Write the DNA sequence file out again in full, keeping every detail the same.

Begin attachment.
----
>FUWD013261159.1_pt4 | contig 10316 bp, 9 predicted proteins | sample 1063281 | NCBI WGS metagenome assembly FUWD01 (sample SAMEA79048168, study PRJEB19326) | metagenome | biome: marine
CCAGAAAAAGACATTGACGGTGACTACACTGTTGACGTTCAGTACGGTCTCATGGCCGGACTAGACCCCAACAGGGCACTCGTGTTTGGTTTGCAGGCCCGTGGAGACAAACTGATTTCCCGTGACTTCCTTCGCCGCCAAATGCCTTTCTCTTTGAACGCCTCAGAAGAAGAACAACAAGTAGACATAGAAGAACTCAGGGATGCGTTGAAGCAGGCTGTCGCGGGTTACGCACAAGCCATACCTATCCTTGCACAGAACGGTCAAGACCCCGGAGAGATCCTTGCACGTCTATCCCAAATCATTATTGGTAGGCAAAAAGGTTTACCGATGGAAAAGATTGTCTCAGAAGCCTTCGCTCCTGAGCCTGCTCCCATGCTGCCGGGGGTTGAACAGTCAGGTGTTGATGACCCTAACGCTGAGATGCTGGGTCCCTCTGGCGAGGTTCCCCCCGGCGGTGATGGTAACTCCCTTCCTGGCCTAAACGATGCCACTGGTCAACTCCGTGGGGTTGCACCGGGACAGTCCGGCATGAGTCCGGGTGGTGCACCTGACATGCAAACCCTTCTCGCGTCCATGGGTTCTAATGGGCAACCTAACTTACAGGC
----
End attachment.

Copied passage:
>FUWD013261159.1_pt4 | contig 10316 bp, 9 predicted proteins | sample 1063281 | NCBI WGS metagenome assembly FUWD01 (sample SAMEA79048168, study PRJEB19326) | metagenome | biome: marine
CCAGAAAAAGACATTGACGGTGACTACACTGTTGACGTTCAGTACGGTCTCATGGCCGGACTAGACCCCAACAGGGCACTCGTGTTTGGTTTGCAGGCCCGTGGAGACAAACTGATTTCCCGTGACTTCCTTCGCCGCCAAATGCCTTTCTCTTTGAACGCCTCAGAAGAAGAACAACAAGTAGACATAGAAGAACTCAGGGATGCGTTGAAGCAGGCTGTCGCGGGTTACGCACAAGCCATACCTATCCTTGCACAGAACGGTCAAGACCCCGGAGAGATCCTTGCACGTCTATCCCAAATCATTATTGGTAGGCAAAAAGGTTTACCGATGGAAAAGATTGTCTCAGAAGCCTTCGCTCCTGAGCCTGCTCCCATGCTGCCGGGGGTTGAACAGTCAGGTGTTGATGACCCTAACGCTGAGATGCTGGGTCCCTCTGGCGAGGTTCCCCCCGGCGGTGATGGTAACTCCCTTCCTGGCCTAAACGATGCCACTGGTCAACTCCGTGGGGTTGCACCGGGACAGTCCGGCATGAGTCCGGGTGGTGCACCTGACATGCAAACCCTTCTCGCGTCCATGGGTTCTAATGGGCAACCTAACTTACAGGC